What is RNAmigos?

RNAmigos is a Graph Neural Network for predicting RNA small molecule ligands.
We trained RNAmigos on a set of RNA-small molecule complexes from the PDB DataBank to predict the associated ligand given only the binding site structure. The input to RNAmigos is an RNA binding site structure. We can accept atomic coordinates, which are internally converted to a base pairing network, or we can take a base pairing network directly. From the base pairing network, we predict a molecular fingerprint. The resulting fingerprint can be used to identify similar molecules in a ligand database and thus accelerate virtual screening. For full details see article.

What isn't RNAmigos?

RNAmigos is not a docking tool, or an affinity predictor, hence we do not require a docked complex as input, nor do we return an affinity score. We also do not scan full RNAs for binding sites, this tool assumes that the input structure already represents a binding site.

Uploading Structure Data

We accept two input formats: mmCIF (.cif) and JSON (.json). mmCIF is a format for describing atomic cooridnates, and we accept graphs encoded in the JSON node-link format. The graph must have a node attribute 'nt' which stores one of 5 possible nucleotides as characters 'A', 'U', 'C', 'G', 'N' and the edges must have a 'label' attribute which stores one of 13 possible edge labels, according to the Leontis-Westhof nomenclature. Here is a sample node-link JSON:

{'directed': False,
 'multigraph': False,
 'graph': {},
 'nodes': [{'nt': 'A', 'id': ('A', 5)},
  {'nt': 'G', 'id': ('A', 6)},
  {'nt': 'U', 'id': ('A', 26)},
  {'nt': 'A', 'id': ('A', 7)},
  {'nt': 'C', 'id': ('A', 25)},
  {'nt': 'U', 'id': ('A', 9)},
  {'nt': 'U', 'id': ('A', 8)},
  {'nt': 'U', 'id': ('A', 24)},
  {'nt': 'A', 'id': ('A', 11)},
  {'nt': 'G', 'id': ('A', 10)},
  {'nt': 'C', 'id': ('A', 23)},
  {'nt': 'U', 'id': ('A', 22)},
  {'nt': 'G', 'id': ('A', 12)},
  {'nt': 'C', 'id': ('A', 13)},
  {'nt': 'C', 'id': ('A', 21)},
  {'nt': 'G', 'id': ('A', 20)}],
 'links': [{'label': 'B53', 'source': ('A', 5), 'target': ('A', 6)},
  {'label': 'CWW', 'source': ('A', 5), 'target': ('A', 26)},
  {'label': 'B53', 'source': ('A', 6), 'target': ('A', 7)},
  {'label': 'CWW', 'source': ('A', 6), 'target': ('A', 25)},
  {'label': 'TSW', 'source': ('A', 6), 'target': ('A', 9)},
  {'label': 'CSS', 'source': ('A', 26), 'target': ('A', 9)},
  {'label': 'B53', 'source': ('A', 26), 'target': ('A', 25)},
  {'label': 'B53', 'source': ('A', 7), 'target': ('A', 8)},
  {'label': 'CWW', 'source': ('A', 7), 'target': ('A', 24)},
  {'label': 'B53', 'source': ('A', 25), 'target': ('A', 24)},
  {'label': 'B53', 'source': ('A', 9), 'target': ('A', 8)},
  {'label': 'B53', 'source': ('A', 9), 'target': ('A', 10)},
  {'label': 'CHW', 'source': ('A', 8), 'target': ('A', 11)},
  {'label': 'B53', 'source': ('A', 24), 'target': ('A', 23)},
  {'label': 'B53', 'source': ('A', 11), 'target': ('A', 10)},
  {'label': 'B53', 'source': ('A', 11), 'target': ('A', 12)},
  {'label': 'CWW', 'source': ('A', 11), 'target': ('A', 22)},
  {'label': 'CWW', 'source': ('A', 10), 'target': ('A', 23)},
  {'label': 'CSW', 'source': ('A', 10), 'target': ('A', 22)},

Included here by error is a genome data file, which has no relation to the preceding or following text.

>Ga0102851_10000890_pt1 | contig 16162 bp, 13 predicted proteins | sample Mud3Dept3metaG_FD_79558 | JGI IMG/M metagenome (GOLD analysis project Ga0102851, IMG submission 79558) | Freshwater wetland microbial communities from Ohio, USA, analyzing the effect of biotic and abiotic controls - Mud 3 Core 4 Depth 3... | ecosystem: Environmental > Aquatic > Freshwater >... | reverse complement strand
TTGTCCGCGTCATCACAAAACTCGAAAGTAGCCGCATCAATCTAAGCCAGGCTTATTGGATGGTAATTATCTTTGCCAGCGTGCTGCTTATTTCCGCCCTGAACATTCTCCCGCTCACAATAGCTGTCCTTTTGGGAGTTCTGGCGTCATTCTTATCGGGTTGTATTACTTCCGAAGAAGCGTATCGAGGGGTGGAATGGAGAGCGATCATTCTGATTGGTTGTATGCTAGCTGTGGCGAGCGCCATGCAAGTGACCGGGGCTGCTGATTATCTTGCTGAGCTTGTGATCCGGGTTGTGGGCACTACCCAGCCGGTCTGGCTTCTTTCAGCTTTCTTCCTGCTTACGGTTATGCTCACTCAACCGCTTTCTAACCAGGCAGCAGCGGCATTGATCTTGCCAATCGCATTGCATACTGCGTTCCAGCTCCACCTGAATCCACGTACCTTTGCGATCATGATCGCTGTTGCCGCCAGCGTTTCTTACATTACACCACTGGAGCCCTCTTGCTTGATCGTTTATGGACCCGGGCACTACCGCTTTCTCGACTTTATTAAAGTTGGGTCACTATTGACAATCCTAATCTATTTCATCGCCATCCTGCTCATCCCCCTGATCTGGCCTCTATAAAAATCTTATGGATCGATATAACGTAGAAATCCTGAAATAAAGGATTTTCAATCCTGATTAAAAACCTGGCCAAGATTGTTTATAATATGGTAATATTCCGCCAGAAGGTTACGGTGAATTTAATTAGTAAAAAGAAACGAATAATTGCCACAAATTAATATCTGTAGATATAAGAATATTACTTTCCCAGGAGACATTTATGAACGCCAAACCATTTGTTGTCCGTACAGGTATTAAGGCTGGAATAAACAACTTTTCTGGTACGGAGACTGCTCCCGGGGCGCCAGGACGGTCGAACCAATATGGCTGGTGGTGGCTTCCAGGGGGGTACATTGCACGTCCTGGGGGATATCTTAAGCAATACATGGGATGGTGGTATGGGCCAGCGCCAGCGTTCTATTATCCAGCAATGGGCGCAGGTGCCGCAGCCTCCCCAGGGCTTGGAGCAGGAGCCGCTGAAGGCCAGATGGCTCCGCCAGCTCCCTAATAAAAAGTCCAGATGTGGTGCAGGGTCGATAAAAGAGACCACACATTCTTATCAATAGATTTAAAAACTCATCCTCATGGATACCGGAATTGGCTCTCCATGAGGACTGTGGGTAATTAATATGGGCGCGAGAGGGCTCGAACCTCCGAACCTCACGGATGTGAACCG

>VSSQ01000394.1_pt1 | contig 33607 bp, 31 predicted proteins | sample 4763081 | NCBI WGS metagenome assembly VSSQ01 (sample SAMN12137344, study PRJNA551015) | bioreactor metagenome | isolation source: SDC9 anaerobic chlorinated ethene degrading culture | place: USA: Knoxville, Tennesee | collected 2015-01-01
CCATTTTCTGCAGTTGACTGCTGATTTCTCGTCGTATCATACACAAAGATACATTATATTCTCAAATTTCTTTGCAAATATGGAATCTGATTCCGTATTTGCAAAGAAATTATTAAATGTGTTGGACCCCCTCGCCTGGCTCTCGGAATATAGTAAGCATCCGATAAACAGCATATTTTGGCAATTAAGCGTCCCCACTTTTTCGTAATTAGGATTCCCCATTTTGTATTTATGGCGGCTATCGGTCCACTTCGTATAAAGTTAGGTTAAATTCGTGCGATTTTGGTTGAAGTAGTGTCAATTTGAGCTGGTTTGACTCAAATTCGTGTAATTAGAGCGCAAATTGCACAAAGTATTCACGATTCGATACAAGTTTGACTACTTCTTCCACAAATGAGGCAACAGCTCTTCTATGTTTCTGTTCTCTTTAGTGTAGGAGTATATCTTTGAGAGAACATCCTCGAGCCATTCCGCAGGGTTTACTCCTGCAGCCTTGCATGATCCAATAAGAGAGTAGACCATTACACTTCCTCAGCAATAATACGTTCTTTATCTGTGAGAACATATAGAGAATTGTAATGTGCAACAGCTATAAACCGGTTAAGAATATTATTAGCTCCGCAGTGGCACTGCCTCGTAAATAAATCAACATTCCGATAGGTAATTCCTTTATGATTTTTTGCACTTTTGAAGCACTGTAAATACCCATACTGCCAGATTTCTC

{'label': 'B53', 'source': ('A', 23), 'target': ('A', 22)},
  {'label': 'B53', 'source': ('A', 22), 'target': ('A', 21)},
  {'label': 'B53', 'source': ('A', 12), 'target': ('A', 13)},
  {'label': 'CWW', 'source': ('A', 12), 'target': ('A', 21)},
  {'label': 'CWW', 'source': ('A', 13), 'target': ('A', 20)},
  {'label': 'B53', 'source': ('A', 21), 'target': ('A', 20)}]}

The 'id' attribute can be whatever you like. In this case, it represents a chain and position in a PDB. IMPORTANT: file must not exceed 1MB. We do not process whole RNAs, just binding sites, which should be a handful of residues large.

Uploading Ligand Database

If you provide your own ligand database to screen, we will use the prediction to return the most similar ligands in the database to the prediction. The format for each line is [SMILES] [some data].
More info on the SMILES format here. Here is a sample file with 10 ligands.

c1ccc(cc1)[C@@H](C(=O)O)N 004
c1nc(c2c(n1)n3c(n2)[C@@H]([C@@H]4[C@H](C[C@H]3O4)O)OP(=O)(O)O)N 02I
c1nc(c2c(n1)n(cn2)[C@@H]3[C@H]([C@H]([C@@H](O3)COP(=O)(O)O)O)O)N 0A
C1=CN(C(=O)N=C1N)[C@@H]2[C@H]([C@H]([C@@H](O2)COP(=O)(O)O)O)O 0C
COc1cc2c(cc1OC)nc(nc2N)N3CCNCC3 0EC
c1nc2c(n1[C@@H]3[C@H]([C@H]([C@@H](O3)COP(=O)(O)O)O)O)N=C(NC2=O)N 0G
c1ccc(cc1)C[C@H](C(=O)N2CCC[C@H]2C(=O)N[C@@H](CCCNC(=[NH2+])N)[C@@H](CCl)O)N 0G6
CS[C@@H]([C@@H](C(=O)O)N)C(=O)O 0TD
C1=CN(C(=O)NC1=O)[C@@H]2[C@H]([C@H]([C@@H](O2)COP(=O)(O)O)O)O 0U

The default library consists of all ligands that have been found co-crystallized with RNA in the PDB DataBank.

Interpreting output

When your query completes, we display a list of the 30 most similar ligands to the prediction, chosen from the ligand library. You can then download the full list of distances to each element in the library by clicking the 'Download' button. When you download the results, you will get hits.csv with a list of ligands and their distances to the prediction, graph.json which contains a JSON description of the base pairing network used to make the prediction, fingerprint.txt with is the predicted MACCS fingerprint.

Source Code



@article {Oliver701326,
	author = {Oliver, Carlos and Mallet, Vincent and Sarrazin Gendron, 
	Roman and Reinharz, Vladimir and Hamilton, 
	William L. and Moitessier, Nicolas and Waldisp{\"u}hl, J{\'e}r{\^o}me},
	title = {Augmented base pairing networks encode RNA-small molecule binding preferences},
	elocation-id = {701326},
	year = {2020},
	doi = {10.1101/701326},
	publisher = {Cold Spring Harbor Laboratory},
	URL = {https://www.biorxiv.org/content/early/2020/02/01/701326},
	eprint = {https://www.biorxiv.org/content/early/2020/02/01/701326.full.pdf},
	journal = {bioRxiv}